This proportion of negative feedback, although small (6%), highlighted to us that our dialogue with the public needed to be improved, as well as telling us that getting our treatment recommended by doctors is the key to getting it used as common practice. We believe that, through improving people's understanding of our project, we can convince pessimists that genetic engineering is now a force for good. This also led us onto holding talks to student groups, which you can find in the Outreach section below. Nevertheless, this is very encouraging data for our project, and again highlights the importance of gaining support from doctors for this to become a realistic treatment option.
We also approached the public later on with a variety of different delivery option for them to choose from, including the idea of introducing free-living, genetically engineered bacteria into the urinary tract, alongside different catheter-associated treatments. 44% of the 50 people we asked were most happy with the free living bacteria, due to its effectiveness at treating the infection. This was by far the most popular option, followed by 20% opting to have the bacteria sealed within a catheter, since this balanced efficiency with safety.
The public’s biggest concern for this option is side effects from the engineered bacteria colonising the urinary tract. However, over 2/3 of the people who raised this concern said that they would be happy to use the method if they got a clear explanation of how it worked from a health care professional. Additionally, the concern was outweighed by the public’s opinion of having a safe kill switch, and that this treatment is the most effective. Again, full results can be seen here.
Safety Considerations for Free-living Bacteria
For the idea of introducing our engineered bacteria into the human body to be feasible, there need to be sufficient safety considerations in place. Whereas for the physically contained options, ensuring that if the bacteria escape, they die is important, it is especially important to make sure that molecular containment is in place for the free-living delivery option.
We have created theoretical kill switches for each of the situations that our engineered bacteria might find themselves in, to allow us complete control over when they die. Since the kill switches are based on the lac operon, if there are any concerns about the action of the bacteria, we can kill the whole population immediately, by introducing IPTG through the catheter. Furthermore, the kill switch is also sensitive to other elements which could be present (AI2 for free-living bacteria, valine for bacteria in media) to allow extra degrees of control. The kill switch options were another aspect we surveyed the public on. The results were that they were happy to use them, provided their healthcare professional ensured that it was safe. For more details, check out our safety and questionnaire pages.
In an attempt to improve the general public's understanding of Synthetic Biology, we used a variety of approaches. We thought we could help certain members of audience, who represent the 6% of pessimists we found in an earlier survey, to fully understand the concepts of genetic engineering, and realise the incredible gains that can be made from projects like ours in the field of synthetic biology.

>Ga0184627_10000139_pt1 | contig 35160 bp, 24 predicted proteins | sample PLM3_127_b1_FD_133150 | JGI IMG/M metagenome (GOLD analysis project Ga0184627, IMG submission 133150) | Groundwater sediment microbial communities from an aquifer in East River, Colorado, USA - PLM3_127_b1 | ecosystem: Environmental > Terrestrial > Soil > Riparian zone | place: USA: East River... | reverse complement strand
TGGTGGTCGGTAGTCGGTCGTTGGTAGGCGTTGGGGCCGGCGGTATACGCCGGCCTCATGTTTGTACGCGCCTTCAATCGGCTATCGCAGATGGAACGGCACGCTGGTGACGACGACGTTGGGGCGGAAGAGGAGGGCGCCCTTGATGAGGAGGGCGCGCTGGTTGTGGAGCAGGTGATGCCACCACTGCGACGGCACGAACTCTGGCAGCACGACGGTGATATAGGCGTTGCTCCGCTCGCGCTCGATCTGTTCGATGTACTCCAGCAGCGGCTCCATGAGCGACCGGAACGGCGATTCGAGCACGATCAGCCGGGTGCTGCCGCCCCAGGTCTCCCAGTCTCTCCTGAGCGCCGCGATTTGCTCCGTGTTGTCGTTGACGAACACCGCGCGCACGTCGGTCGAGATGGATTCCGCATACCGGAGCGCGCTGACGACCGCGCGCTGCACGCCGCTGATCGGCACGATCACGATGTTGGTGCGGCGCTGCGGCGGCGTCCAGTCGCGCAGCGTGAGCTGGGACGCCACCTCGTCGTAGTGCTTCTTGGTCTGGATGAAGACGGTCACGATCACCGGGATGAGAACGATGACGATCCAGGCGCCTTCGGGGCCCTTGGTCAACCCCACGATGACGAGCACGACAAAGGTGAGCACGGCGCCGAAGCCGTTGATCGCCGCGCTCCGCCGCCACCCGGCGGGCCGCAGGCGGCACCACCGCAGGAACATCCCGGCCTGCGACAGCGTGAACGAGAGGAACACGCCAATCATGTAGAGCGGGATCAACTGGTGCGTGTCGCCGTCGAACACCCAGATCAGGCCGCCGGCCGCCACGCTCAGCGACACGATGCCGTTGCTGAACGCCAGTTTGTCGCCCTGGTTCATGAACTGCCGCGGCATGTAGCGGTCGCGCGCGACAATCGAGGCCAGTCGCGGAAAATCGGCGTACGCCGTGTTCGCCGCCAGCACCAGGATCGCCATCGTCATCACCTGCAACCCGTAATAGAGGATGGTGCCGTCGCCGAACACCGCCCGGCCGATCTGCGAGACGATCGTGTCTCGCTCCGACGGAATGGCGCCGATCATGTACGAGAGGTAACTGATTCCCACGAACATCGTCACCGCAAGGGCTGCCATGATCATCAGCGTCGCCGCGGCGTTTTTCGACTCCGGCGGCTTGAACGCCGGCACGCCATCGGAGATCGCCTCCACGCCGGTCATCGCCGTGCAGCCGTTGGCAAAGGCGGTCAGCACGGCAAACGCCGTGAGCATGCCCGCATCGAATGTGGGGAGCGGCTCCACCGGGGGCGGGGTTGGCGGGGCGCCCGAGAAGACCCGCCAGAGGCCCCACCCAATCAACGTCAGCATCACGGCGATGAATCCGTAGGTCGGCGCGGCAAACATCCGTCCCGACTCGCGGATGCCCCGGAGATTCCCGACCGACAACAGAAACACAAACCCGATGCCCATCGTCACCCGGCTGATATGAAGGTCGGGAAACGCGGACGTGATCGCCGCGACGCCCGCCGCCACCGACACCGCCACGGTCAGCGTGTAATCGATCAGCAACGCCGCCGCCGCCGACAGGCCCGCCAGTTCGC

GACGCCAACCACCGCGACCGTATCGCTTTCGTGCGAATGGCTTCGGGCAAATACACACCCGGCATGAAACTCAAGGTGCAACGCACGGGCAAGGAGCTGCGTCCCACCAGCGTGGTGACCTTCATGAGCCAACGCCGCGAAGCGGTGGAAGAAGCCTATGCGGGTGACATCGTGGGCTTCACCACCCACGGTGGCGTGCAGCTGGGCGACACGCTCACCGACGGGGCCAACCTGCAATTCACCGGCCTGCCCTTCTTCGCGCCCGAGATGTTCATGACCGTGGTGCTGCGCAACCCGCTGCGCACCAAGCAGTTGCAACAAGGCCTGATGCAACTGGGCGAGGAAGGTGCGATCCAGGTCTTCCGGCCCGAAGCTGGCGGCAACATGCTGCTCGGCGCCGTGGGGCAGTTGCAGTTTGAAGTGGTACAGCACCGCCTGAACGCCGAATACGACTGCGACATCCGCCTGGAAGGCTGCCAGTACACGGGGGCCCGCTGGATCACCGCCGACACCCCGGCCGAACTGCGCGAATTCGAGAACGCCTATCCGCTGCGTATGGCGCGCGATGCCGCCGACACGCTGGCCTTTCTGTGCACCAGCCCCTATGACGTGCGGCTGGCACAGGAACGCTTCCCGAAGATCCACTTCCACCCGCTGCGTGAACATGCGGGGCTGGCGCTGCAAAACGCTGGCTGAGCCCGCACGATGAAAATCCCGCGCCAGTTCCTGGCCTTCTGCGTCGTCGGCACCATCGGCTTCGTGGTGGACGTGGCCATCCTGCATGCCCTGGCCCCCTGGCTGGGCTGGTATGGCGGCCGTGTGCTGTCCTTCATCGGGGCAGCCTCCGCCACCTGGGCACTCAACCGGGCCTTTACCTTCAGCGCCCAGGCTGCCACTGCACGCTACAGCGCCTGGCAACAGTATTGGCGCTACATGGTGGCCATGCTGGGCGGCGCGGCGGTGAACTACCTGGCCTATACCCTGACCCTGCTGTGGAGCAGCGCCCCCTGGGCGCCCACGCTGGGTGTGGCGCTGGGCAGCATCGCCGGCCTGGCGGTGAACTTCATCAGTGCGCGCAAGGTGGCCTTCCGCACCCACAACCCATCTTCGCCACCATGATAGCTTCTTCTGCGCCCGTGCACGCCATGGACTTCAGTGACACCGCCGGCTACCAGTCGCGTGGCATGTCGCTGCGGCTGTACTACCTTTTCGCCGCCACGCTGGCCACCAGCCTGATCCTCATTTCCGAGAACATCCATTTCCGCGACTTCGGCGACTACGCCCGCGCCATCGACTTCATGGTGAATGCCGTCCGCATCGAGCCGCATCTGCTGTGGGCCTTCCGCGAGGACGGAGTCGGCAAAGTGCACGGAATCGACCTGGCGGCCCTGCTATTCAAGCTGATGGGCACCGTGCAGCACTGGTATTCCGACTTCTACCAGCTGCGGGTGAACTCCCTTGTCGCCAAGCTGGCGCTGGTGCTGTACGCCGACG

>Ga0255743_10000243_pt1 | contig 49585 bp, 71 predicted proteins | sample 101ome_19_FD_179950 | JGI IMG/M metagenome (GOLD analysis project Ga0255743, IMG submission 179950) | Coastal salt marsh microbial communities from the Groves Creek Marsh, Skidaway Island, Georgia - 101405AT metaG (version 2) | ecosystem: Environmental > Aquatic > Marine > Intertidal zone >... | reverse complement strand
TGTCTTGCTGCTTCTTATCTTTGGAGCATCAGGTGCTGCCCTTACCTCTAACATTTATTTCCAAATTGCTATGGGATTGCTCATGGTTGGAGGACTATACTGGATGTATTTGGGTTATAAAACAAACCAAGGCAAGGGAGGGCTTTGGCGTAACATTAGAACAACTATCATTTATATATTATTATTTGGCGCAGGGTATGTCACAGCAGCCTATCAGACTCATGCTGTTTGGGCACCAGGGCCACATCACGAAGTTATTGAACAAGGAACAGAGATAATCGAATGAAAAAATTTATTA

We asked the public: Which of these do you think is the most common infection acquired in hospitals?
Most of the public (45.5%) thought that MRSA is the most commonly acquired infection in hospitals, showing that they think that antibiotic resistance is a problem. However, with UTIs coming in quite far behind this (19.5%), it seems that the public are not aware of the risk of getting UTIs in hospital due to urinary catheterisation. This could be due to the fact that UTIs are advertised less than MRSA, but since this is an important issue, we looked into educating the public through sessions with summer schools and school students, as well as getting in touch with local media, such as BBC Radio Oxford, and promoting our project across social media. We believe that this has helped raise awareness of problems associated with catheter-based infections, not only in the urinary tract, but also with infections in other catheterised parts of the body.
BBC Radio Oxford
We were invited to talk about antibiotic resistance on BBC Radio Oxford. We went on the Kat Orman's morning show, alongside Monty Python's Michael Palin, and spoke about the increasing threat that antibiotic resistance poses, and what we're doing to combat it. We were asked questions about why we chose this area to pursue, whether our project was likely to be lincensed, and about the basics of synthetic biology.
Mabel and Helen in the studio with Kat Orman!
We answered this by using the analogy of computer hardware: if your computer hard drive is broken, you can buy a new model from the shop without worrying about whether it will fit or not, and it's the same with stretches of DNA sequence that you can stick together. We were also asked about our outreach and the efforts we were making to change the mindset of a society that demands to be prescribed antibiotics.
Finally, Kat ended by asking if we thought we could change the world with our project. After a little nervous laughter, we gave our answer: hopefully! Our section begins 1hr 6mins into the 3 hour show. Click here to have a listen!
We met with 40 prospective Oxford students to teach them about Synthetic Biology. The students had in interest in Biochemistry but knew nothing about iGEM.
We hammered home the key message of Synthetic Biology - that we achieve more progress by expanding a registry of standardised biological parts - through a 15 minute introductory presentation on BioBricks.